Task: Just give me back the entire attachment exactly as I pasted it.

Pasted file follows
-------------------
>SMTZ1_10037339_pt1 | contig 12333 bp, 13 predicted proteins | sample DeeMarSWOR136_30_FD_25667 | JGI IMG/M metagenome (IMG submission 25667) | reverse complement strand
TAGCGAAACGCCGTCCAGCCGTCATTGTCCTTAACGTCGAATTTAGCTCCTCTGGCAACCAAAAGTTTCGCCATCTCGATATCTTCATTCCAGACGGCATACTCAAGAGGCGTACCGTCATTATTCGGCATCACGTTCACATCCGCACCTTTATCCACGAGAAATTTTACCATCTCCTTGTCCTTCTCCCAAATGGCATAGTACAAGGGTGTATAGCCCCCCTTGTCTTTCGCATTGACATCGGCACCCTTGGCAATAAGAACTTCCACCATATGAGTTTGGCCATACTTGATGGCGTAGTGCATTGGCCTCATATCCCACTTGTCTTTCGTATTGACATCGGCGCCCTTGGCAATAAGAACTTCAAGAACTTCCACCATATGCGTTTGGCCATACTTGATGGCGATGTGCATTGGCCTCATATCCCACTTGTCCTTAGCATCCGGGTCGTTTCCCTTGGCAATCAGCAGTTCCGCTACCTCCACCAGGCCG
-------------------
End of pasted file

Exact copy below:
>SMTZ1_10037339_pt1 | contig 12333 bp, 13 predicted proteins | sample DeeMarSWOR136_30_FD_25667 | JGI IMG/M metagenome (IMG submission 25667) | reverse complement strand
TAGCGAAACGCCGTCCAGCCGTCATTGTCCTTAACGTCGAATTTAGCTCCTCTGGCAACCAAAAGTTTCGCCATCTCGATATCTTCATTCCAGACGGCATACTCAAGAGGCGTACCGTCATTATTCGGCATCACGTTCACATCCGCACCTTTATCCACGAGAAATTTTACCATCTCCTTGTCCTTCTCCCAAATGGCATAGTACAAGGGTGTATAGCCCCCCTTGTCTTTCGCATTGACATCGGCACCCTTGGCAATAAGAACTTCCACCATATGAGTTTGGCCATACTTGATGGCGTAGTGCATTGGCCTCATATCCCACTTGTCTTTCGTATTGACATCGGCGCCCTTGGCAATAAGAACTTCAAGAACTTCCACCATATGCGTTTGGCCATACTTGATGGCGATGTGCATTGGCCTCATATCCCACTTGTCCTTAGCATCCGGGTCGTTTCCCTTGGCAATCAGCAGTTCCGCTACCTCCACCAGGCCG